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Lawyer for Huawei CFO Tells Canadian Judge Flight Would Be ‘Inconceivable’ at Bail Hearing in Vancouver

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VANCOUVER – In Monday’s bail hearing for embattled chief financial officer of Chinese telecommunications giant Huawei, her lawyer argued nothing less than the dignity of her home country will be on the line if she makes bail.

David Martin made his final pitch for Meng Wanzhou’s release in a series of points aimed at convincing B.C. Supreme Court Justice William Ehrcke it wouldn’t be in the millionaire executive’s self-interest to flee Canada.

“It does not overstate to say she would embarrass China itself,” he told the judge.

The hearing resumed in a packed Vancouver courtroom on Monday, the next step in a case that has spooked international financial markets and threatened to damage the delicate trade relationship between the United States and China.

Meng, 46, who is also the daughter of Huawei’s founder, was arrested in Vancouver on Dec. 1 on suspicion of fraud involving violations of U.S. sanctions in Iran. American prosecutors are fighting for her extradition.

‘Woman of Character and Dignity’

Canadian prosecutors argued against granting Meng bail during her first court appearance in B.C. Supreme Court on Friday.

But Martin called the evidence against her “far from overwhelming,” arguing that her flight would be “inconceivable.”

“She is a woman of character and dignity. That she is deeply respectful of the rule of law,” Martin told the judge.

“It would take somebody who is utterly tone deaf to not understand that the United States has a political legal posture of adversity against both China and its largest company.”

Prosecutors have asked the court to consider the fact that Meng hasn’t travelled to the U.S. since 2017 as proof that she knows she faces the possibility of arrest.

But Martin said there are many reasons someone might not go to the U.S.

“I like to go to New York or L.A. as much as anybody — but it’s not necessary for people to travel there.”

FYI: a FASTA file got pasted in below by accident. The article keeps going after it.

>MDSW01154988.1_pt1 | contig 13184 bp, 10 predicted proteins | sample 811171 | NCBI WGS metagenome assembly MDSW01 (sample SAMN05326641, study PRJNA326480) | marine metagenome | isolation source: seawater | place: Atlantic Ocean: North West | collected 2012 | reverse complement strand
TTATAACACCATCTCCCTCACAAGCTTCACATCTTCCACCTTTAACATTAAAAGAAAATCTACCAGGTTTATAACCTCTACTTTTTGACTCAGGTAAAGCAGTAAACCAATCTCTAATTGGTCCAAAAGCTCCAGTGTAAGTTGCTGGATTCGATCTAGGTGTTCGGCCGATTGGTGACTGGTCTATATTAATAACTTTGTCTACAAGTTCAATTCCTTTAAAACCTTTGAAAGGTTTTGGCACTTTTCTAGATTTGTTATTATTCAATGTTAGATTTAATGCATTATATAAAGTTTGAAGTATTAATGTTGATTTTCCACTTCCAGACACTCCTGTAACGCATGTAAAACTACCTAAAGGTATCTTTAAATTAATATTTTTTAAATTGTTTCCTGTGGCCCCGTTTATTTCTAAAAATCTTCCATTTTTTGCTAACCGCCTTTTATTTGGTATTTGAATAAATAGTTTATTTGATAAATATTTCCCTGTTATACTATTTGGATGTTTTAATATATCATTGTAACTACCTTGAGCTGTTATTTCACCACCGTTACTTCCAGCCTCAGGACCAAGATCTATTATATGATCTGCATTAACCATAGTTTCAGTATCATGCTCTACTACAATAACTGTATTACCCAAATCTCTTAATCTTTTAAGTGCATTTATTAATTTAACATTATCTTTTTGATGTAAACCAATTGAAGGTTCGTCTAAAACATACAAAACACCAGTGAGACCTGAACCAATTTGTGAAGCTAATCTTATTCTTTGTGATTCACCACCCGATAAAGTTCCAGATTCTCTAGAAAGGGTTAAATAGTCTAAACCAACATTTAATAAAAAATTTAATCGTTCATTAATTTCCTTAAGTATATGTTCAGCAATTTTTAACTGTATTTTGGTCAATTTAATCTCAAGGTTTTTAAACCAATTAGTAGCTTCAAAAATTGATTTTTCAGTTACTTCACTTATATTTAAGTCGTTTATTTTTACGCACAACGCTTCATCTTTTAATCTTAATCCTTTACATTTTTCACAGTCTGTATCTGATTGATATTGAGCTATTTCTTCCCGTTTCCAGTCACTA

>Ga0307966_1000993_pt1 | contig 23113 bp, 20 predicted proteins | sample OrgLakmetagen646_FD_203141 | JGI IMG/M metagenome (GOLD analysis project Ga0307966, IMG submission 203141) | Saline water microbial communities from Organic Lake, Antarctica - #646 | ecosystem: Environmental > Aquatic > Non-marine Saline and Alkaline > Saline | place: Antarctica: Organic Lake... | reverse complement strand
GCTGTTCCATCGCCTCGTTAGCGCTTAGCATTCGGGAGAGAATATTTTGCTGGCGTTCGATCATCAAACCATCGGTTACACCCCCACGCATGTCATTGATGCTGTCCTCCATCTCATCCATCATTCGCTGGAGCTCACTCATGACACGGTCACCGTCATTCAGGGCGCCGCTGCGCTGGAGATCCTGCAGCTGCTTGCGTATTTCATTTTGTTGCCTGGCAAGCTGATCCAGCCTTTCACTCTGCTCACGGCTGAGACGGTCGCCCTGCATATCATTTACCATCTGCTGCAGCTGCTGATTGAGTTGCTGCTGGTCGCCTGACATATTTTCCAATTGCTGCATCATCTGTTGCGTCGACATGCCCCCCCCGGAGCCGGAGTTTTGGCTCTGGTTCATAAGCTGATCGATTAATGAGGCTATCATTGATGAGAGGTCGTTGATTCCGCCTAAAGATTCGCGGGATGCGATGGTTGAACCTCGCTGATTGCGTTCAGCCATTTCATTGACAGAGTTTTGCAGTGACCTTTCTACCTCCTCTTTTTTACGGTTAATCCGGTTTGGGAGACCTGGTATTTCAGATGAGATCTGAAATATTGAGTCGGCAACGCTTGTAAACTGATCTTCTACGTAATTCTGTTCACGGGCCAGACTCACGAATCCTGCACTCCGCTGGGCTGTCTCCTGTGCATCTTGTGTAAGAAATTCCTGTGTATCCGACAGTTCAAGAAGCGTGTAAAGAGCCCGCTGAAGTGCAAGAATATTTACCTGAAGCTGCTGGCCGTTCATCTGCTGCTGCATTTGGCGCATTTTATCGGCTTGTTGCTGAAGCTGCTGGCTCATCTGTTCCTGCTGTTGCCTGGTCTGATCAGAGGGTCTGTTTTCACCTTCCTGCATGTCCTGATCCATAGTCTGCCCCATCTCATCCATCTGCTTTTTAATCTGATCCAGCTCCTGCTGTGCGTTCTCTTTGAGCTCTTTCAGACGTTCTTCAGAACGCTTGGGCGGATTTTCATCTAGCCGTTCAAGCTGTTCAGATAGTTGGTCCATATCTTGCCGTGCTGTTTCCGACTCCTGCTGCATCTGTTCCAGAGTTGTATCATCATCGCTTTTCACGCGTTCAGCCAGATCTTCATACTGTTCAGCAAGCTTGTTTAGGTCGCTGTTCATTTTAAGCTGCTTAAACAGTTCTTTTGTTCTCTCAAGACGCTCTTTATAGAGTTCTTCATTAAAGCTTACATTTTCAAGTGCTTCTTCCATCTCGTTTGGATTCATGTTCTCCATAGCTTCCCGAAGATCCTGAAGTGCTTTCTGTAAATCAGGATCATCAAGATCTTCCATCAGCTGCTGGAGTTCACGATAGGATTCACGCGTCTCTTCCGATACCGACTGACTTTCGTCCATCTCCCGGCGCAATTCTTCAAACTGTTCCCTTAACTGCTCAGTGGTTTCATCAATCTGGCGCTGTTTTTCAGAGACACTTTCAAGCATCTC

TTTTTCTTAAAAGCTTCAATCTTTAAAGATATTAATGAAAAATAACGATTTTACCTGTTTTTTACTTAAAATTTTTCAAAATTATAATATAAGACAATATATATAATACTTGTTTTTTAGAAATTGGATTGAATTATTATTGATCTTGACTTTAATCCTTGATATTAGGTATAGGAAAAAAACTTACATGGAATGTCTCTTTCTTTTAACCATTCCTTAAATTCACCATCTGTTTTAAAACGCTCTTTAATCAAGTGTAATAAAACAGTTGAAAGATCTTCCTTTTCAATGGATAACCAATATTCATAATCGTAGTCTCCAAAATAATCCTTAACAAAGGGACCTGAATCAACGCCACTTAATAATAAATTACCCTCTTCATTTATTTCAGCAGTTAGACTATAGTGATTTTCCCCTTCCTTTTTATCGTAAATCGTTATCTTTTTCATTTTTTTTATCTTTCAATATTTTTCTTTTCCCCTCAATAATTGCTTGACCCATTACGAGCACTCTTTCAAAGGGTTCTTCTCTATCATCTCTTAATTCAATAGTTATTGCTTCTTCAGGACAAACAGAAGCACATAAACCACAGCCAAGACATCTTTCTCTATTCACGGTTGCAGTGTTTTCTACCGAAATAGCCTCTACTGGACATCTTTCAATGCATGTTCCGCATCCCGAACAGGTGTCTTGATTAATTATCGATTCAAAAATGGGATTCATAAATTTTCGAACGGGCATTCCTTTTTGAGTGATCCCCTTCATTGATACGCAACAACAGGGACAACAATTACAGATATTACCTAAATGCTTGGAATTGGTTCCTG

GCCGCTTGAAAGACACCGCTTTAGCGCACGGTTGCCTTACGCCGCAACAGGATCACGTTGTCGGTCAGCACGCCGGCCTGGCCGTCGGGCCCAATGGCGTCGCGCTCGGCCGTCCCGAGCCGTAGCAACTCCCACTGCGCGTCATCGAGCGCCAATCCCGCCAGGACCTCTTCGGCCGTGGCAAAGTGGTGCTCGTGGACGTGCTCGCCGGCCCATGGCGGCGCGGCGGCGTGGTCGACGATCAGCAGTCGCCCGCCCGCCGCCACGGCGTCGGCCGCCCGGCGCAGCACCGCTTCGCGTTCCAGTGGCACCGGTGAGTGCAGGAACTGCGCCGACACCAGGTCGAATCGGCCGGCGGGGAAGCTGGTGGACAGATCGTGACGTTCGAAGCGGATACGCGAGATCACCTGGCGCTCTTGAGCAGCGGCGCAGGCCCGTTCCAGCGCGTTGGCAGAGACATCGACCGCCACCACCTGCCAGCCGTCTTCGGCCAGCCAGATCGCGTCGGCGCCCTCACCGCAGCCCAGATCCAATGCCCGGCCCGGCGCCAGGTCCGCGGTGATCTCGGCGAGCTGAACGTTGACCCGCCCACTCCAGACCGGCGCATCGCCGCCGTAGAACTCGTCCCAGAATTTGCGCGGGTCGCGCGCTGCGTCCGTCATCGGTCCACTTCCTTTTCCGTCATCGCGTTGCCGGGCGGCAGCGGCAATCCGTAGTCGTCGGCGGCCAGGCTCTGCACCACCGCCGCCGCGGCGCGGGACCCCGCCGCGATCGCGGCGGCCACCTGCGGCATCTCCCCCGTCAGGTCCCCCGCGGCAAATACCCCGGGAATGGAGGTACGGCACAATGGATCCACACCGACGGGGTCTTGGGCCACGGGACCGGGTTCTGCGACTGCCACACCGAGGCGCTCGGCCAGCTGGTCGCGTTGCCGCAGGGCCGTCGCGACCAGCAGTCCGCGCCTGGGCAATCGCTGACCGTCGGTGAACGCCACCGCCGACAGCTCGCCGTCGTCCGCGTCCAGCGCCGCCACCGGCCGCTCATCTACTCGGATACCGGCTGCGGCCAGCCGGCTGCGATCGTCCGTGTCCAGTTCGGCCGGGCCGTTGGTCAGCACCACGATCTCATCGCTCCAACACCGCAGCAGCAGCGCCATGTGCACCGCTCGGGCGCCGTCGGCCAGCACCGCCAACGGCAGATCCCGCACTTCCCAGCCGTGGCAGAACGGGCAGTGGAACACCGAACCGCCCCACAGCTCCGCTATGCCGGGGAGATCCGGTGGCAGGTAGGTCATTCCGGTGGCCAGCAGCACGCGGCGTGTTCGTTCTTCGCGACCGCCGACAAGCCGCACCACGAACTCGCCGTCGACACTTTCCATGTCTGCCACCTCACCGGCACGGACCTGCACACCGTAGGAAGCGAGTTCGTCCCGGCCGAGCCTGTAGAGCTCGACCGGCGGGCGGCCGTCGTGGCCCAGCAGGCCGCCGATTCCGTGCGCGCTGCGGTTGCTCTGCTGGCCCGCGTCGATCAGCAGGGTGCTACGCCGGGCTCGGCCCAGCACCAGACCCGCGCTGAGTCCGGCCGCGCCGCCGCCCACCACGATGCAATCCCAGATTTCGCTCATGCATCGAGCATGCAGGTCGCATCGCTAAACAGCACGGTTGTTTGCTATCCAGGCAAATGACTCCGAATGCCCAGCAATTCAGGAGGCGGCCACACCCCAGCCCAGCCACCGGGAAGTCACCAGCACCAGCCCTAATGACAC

Electronic Surveillance Proposed

Meng entered the packed courtroom wearing a green prison sweatsuit, her husband sitting in the front row near the glass prison enclosure.

For much of the morning, Martin focused on the effectiveness of electronic monitoring, proposing that Meng would wear a body-tracking device and be followed by a private security team — and that she would pick up the tab.

Lions Gate Risk Management Group chief executive Scott Filer, a former RCMP staff sergeant, testified that Meng would carry tracking equipment and wear a body tracking device to indicate her whereabouts.

The security team proposed for Meng would include a former RCMP officer previously responsible for all emergency response teams in B.C.

Meng is shown with a translator during a bail hearing in B.C. Supreme Court in Vancouver on Friday. (Jane Wolsak/Canadian Press)

Filer said it would be the first time a risk-management company became involved in monitoring bail, and that while he can’t guarantee they won’t lose track of Meng, they would be able to answer the demands of the court.

Stephen Tan, a founding partner of a GPS monitoring services company, testified that his company has monitored 520 people out on bail — with only one person fleeing successfully.

Tan said the ankle bracelet that Meng would be required to wear can be removed with a pair of scissors, but that an alert is triggered when the bracelet is tampered with. He said the company has handled other high-profile extradition cases that involved concerns around hacking of the electronic devices.

Arrest ‘Extremely Egregious’: Chinese official

Meng allegedly used an unofficial company called Skycom to access the Iranian market between 2009 and 2014 — dealings that would be in violation of U.S. sanctions.​

It’s also alleged Meng and other Huawei executives found out about U.S. criminal investigations into the company’s practices and began to alter travel patterns to avoid American authorities during or around 2017.

Multiple fraud charges against her each carry a maximum sentence of 30 years in prison.

Members of the media wait outside B.C. Supreme Court Friday as Meng’s bail hearing is held inside. Photography and videography are forbidden inside the courthouse. (Darryl Dyck/Canadian Press)

Meng was en route from Hong Kong to Mexico when she was arrested while changing planes at Vancouver International Airport.

Her ongoing detention has stoked trade tensions between the United States and China.

China’s leaders have lashed out against Meng’s arrest and called for her immediate release. One top government official called the detention “extremely egregious,” according to the official Xinhua News Agency.

Vice Foreign Minister Le Yucheng summoned Canadian Ambassador John McCallum on Saturday and American Ambassador Terry Branstad on Sunday. He demanded that the U.S. vacate the arrest warrant, and warned McCallum of “grave consequences” if Meng is not released.

Asked Monday what those steps might be, foreign ministry spokesperson Lu Kang said only that it “totally depends on the Canadian side itself.

By Michelle GhoussoubCBC News